This study is the latest in a long list of evidence which shows that stronger school meal standards are leading to healthier habits in schools. Children are eating more fruits and vegetables and consuming more nutrients, making them better prepared to learn and succeed in the classroom. After decades of a growing obesity epidemic that harmed the health and future of our children and cost our country billions, we are starting to see progress in preventing this disease. Now is not the time to take as step backwards in our efforts to do what is right for our children’s health. I urge Congress to reauthorize the child nutrition programs as soon as possible and to maintain the high standards set by the Healthy, Hunger-Free Kids Act.

Kids who eat breakfast in school are healthier.  Even if they have already had breakfast at home, kids who eat school breakfasts are less likely to be overweight or obese than those who don’t, finds a study from groups at U. Connecticut and Yale.

The press release explains:

The findings of the study…add to an ongoing debate over policy efforts to increase daily school breakfast consumption. Previous research has shown that, for students, eating breakfast is associated with improved academic performance, better health, and healthy body weight. But there have been concerns that a second breakfast at school following breakfast at home could increase the risk of unhealthy weight gain.

So now we know: they do not.

Research like this is unlikely to settle the matter but it ought to help school personnel who are working hard to make sure that kids get something decent to eat and to move ahead on school food initiatives.

Mar 26 2015

Is breakfast necessary?

With apologies for how silly this question might sound, Whitney Kimball of Hopes&Fears asked, “Is breakfast the most important meal of the day?”

Here’s what I told her:

The question isn’t silly at all, although I always laugh when I hear it. That is because I am publicly outed as not a breakfast eater—at least not first thing in the morning. I don’t usually start getting hungry until 11 or so and rarely eat before then. Coffee, yes. Solid food, later please. The idea that early eating is essential makes perfect sense for farm laborers and small children. Whether it matters for normal, sedentary adults is a different question.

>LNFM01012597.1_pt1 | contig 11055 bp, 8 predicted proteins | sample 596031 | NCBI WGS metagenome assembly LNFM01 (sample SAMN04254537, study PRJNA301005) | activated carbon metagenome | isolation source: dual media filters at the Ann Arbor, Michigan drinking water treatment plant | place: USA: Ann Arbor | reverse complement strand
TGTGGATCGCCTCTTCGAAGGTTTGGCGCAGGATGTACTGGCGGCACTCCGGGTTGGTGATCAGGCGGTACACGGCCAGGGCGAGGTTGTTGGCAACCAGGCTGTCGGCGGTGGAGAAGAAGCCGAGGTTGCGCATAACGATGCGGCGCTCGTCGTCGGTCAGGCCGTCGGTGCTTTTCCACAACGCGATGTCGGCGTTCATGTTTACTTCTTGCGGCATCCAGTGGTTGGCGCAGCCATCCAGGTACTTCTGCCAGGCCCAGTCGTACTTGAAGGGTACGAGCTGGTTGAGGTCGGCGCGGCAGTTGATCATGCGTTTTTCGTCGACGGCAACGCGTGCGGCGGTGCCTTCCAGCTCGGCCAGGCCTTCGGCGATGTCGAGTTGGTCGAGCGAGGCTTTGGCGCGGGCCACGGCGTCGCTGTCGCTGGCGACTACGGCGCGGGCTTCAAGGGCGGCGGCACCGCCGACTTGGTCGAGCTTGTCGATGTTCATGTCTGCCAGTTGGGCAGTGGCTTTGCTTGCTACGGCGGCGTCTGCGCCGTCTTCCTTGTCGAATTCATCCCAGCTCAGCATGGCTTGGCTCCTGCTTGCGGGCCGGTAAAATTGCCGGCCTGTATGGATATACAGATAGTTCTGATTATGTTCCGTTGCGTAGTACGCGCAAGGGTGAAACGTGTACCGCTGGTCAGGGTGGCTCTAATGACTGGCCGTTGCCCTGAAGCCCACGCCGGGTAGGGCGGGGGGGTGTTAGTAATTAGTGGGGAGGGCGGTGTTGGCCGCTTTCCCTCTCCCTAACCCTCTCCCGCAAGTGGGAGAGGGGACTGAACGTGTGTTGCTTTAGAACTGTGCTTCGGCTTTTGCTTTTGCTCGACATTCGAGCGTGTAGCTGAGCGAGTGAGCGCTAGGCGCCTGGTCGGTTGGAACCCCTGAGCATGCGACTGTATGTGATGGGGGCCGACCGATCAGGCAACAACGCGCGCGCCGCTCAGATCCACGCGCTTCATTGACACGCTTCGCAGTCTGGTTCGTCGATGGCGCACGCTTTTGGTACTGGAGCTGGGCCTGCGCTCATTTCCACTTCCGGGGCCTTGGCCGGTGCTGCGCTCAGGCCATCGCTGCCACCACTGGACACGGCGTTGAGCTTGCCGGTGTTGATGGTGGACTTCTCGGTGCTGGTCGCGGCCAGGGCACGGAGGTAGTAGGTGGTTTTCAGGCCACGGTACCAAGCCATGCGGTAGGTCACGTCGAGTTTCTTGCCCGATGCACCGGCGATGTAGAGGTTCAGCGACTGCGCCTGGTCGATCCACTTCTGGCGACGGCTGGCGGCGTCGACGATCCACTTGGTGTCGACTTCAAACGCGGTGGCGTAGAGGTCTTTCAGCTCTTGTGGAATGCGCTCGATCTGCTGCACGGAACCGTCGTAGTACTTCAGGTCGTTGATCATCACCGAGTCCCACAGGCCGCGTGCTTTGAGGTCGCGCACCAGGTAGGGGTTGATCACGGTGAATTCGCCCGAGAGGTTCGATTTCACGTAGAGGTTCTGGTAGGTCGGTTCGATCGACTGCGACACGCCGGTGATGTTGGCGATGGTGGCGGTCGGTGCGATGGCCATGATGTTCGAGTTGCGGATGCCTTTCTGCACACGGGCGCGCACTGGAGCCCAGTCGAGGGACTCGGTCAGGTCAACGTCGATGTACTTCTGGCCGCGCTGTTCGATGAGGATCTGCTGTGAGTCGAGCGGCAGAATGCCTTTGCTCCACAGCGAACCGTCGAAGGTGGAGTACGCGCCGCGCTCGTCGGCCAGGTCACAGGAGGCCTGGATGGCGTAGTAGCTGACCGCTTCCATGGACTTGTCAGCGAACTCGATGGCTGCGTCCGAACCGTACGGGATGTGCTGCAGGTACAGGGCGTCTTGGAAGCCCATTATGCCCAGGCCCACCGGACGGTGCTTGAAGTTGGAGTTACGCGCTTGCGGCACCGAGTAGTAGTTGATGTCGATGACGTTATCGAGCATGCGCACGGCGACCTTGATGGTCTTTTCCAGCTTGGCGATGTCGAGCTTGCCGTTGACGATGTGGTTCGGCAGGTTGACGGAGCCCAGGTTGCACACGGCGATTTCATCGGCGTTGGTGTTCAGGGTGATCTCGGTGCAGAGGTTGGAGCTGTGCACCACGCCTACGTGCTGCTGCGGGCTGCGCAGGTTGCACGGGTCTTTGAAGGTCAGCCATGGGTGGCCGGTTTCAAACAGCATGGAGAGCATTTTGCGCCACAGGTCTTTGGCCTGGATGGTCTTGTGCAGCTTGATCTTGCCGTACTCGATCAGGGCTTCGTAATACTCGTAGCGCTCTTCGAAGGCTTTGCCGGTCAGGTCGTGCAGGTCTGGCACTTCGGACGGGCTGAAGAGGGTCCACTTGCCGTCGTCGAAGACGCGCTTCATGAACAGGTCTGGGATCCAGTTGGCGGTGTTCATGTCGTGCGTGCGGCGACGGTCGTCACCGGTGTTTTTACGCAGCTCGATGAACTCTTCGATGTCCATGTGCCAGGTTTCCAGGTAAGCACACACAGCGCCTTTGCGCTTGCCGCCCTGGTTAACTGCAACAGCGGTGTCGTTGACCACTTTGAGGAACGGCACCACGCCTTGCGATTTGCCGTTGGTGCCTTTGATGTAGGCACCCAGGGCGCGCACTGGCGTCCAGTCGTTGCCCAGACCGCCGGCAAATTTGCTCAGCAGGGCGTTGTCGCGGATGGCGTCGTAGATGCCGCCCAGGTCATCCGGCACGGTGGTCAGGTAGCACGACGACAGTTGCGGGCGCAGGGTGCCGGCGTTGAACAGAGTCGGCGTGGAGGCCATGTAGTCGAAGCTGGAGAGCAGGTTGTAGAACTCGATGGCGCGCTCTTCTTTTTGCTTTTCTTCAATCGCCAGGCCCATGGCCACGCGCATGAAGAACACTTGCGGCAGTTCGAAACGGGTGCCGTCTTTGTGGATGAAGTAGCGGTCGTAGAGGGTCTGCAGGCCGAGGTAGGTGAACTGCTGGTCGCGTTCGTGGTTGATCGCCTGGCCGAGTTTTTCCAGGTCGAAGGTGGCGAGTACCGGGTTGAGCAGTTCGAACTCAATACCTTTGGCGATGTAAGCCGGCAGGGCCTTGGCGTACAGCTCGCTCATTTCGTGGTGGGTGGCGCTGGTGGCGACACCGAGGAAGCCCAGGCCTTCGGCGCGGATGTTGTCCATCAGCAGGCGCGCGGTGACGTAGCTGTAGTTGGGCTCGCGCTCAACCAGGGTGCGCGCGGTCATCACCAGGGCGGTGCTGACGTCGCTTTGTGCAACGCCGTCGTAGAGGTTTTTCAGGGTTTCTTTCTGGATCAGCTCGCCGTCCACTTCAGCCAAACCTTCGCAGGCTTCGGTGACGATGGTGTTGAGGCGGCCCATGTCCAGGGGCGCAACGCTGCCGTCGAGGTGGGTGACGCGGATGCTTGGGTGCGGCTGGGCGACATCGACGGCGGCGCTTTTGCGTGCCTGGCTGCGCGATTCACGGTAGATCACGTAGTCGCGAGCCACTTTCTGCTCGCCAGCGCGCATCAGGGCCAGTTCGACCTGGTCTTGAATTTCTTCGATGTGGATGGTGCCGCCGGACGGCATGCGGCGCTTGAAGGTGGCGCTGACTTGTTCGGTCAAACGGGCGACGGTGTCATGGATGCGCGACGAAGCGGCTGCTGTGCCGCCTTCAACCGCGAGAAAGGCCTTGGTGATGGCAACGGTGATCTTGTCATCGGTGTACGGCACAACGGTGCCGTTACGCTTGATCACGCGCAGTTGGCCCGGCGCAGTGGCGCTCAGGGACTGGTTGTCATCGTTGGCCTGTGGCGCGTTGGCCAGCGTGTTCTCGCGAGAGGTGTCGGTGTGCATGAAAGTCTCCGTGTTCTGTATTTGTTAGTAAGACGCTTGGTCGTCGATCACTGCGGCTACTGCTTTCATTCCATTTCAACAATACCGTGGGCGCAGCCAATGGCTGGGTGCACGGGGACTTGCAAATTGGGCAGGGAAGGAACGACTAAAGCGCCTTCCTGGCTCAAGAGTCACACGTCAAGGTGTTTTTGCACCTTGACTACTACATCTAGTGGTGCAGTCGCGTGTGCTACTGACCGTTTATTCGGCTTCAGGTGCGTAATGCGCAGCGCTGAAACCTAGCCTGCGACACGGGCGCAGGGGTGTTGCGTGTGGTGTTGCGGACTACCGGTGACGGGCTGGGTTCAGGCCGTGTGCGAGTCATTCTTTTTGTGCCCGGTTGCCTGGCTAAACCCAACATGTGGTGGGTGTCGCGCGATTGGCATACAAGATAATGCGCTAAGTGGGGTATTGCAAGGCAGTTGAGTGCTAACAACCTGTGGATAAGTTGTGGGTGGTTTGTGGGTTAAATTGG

Many—if not most—studies demonstrating that breakfast eaters are healthier and manage weight better than non-breakfast eaters were sponsored by Kellogg or other breakfast cereal companies whose businesses depend on people believing that breakfast means ready-to-eat cereal.  Independently funded studies tend to show that any eating pattern can promote health if it provides vegetables and fruits, balances calories, and does not include much junk food. For most people, when you eat matters far less than how much you eat.  If you wake up starving, by all means eat an early breakfast. If not, eat when you are hungry and don’t worry about it.   Kids who won’t have access to decent food in school may well be better off fed breakfast at home and surely will learn better if their stomachs aren’t growling.

Mar 3 2015

Food Navigator’s special issue on breakfast cereals, plus additions

First see Bloomberg News on Who killed Tony the Tiger: How Kellogg lost breakfast (February 26)Next, see what’s happening to breakfast from the point of view of the food industry.

What’s for breakfast? Re-inventing the first meal of the day

On paper, breakfast cereal ticks all the right boxes. It’s quick, great value for money, and nutritious – the perfect recession-proof food. Yet US consumption has dropped steadily as consumers have sought out more convenient – and often more expensive – alternatives, and ‘breakfast’ has switched from being one of three square meals a day to just another snacking occasion. So is the future one of managed decline, or can innovation pull the cereal category out of its funk?

Sep 19 2007

Breakfast?

My son Charles, who lives in Los Angeles, sends this interesting site on which a photographer, Jon Huck I presume, has taken pictures of people posed with what they eat for breakfast. The breakfast project is along the lines of the spectacular books, Hungry Planet among them, done by Peter Menzel and Faith D’Aluisio, and for which I wrote the introduction. These are fascinating takes on what people really eat (as opposed to what they tell nutritionists). Enjoy!

Update: Turns out you can join this project. Take a camera with you to breakfast and send the results to Jon Huck. He will post your entry.